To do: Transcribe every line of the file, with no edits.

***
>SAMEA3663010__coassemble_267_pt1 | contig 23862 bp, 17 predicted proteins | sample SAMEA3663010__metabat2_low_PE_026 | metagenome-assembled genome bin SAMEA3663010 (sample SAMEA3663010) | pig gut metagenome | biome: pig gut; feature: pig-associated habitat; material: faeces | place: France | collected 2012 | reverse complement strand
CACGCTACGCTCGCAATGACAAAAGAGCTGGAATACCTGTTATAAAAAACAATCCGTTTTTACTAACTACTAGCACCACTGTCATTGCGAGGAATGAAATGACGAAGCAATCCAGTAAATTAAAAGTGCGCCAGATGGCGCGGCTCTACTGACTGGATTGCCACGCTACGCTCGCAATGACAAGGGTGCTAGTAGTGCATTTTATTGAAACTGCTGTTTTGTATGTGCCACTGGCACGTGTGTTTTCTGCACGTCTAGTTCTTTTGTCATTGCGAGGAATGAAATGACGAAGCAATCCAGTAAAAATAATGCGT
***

>SAMEA3663010__coassemble_267_pt1 | contig 23862 bp, 17 predicted proteins | sample SAMEA3663010__metabat2_low_PE_026 | metagenome-assembled genome bin SAMEA3663010 (sample SAMEA3663010) | pig gut metagenome | biome: pig gut; feature: pig-associated habitat; material: faeces | place: France | collected 2012 | reverse complement strand
CACGCTACGCTCGCAATGACAAAAGAGCTGGAATACCTGTTATAAAAAACAATCCGTTTTTACTAACTACTAGCACCACTGTCATTGCGAGGAATGAAATGACGAAGCAATCCAGTAAATTAAAAGTGCGCCAGATGGCGCGGCTCTACTGACTGGATTGCCACGCTACGCTCGCAATGACAAGGGTGCTAGTAGTGCATTTTATTGAAACTGCTGTTTTGTATGTGCCACTGGCACGTGTGTTTTCTGCACGTCTAGTTCTTTTGTCATTGCGAGGAATGAAATGACGAAGCAATCCAGTAAAAATAATGCGT